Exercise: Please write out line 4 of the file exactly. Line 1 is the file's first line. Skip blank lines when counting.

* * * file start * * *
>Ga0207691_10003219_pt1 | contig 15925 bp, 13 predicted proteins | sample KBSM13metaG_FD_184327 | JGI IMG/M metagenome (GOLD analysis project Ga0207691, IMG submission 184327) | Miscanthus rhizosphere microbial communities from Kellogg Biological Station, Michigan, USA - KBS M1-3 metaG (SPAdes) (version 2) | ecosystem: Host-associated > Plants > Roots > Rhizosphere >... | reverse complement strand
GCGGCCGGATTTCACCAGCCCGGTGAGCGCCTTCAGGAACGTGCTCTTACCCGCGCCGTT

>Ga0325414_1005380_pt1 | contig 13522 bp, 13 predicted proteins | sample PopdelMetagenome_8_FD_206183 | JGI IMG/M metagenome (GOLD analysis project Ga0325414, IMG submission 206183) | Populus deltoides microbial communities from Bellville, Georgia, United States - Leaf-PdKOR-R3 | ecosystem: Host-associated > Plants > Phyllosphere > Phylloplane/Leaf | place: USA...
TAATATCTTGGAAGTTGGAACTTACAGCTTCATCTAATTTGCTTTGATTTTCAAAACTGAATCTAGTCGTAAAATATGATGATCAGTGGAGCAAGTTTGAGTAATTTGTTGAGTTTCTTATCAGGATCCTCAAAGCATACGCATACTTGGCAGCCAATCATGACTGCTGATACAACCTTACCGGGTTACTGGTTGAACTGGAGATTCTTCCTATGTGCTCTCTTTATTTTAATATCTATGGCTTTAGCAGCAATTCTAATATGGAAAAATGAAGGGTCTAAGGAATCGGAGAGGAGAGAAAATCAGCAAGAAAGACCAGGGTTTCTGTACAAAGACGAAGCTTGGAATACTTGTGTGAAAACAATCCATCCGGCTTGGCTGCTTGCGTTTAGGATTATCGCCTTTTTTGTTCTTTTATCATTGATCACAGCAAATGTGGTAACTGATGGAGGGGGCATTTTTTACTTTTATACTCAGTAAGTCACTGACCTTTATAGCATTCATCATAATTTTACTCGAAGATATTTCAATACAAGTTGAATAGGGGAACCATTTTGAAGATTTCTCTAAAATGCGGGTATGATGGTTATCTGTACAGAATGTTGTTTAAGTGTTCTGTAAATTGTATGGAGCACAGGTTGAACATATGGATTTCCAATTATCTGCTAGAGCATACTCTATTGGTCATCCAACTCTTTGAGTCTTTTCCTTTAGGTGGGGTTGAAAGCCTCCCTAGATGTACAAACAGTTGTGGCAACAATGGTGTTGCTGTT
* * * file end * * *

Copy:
TAATATCTTGGAAGTTGGAACTTACAGCTTCATCTAATTTGCTTTGATTTTCAAAACTGAATCTAGTCGTAAAATATGATGATCAGTGGAGCAAGTTTGAGTAATTTGTTGAGTTTCTTATCAGGATCCTCAAAGCATACGCATACTTGGCAGCCAATCATGACTGCTGATACAACCTTACCGGGTTACTGGTTGAACTGGAGATTCTTCCTATGTGCTCTCTTTATTTTAATATCTATGGCTTTAGCAGCAATTCTAATATGGAAAAATGAAGGGTCTAAGGAATCGGAGAGGAGAGAAAATCAGCAAGAAAGACCAGGGTTTCTGTACAAAGACGAAGCTTGGAATACTTGTGTGAAAACAATCCATCCGGCTTGGCTGCTTGCGTTTAGGATTATCGCCTTTTTTGTTCTTTTATCATTGATCACAGCAAATGTGGTAACTGATGGAGGGGGCATTTTTTACTTTTATACTCAGTAAGTCACTGACCTTTATAGCATTCATCATAATTTTACTCGAAGATATTTCAATACAAGTTGAATAGGGGAACCATTTTGAAGATTTCTCTAAAATGCGGGTATGATGGTTATCTGTACAGAATGTTGTTTAAGTGTTCTGTAAATTGTATGGAGCACAGGTTGAACATATGGATTTCCAATTATCTGCTAGAGCATACTCTATTGGTCATCCAACTCTTTGAGTCTTTTCCTTTAGGTGGGGTTGAAAGCCTCCCTAGATGTACAAACAGTTGTGGCAACAATGGTGTTGCTGTT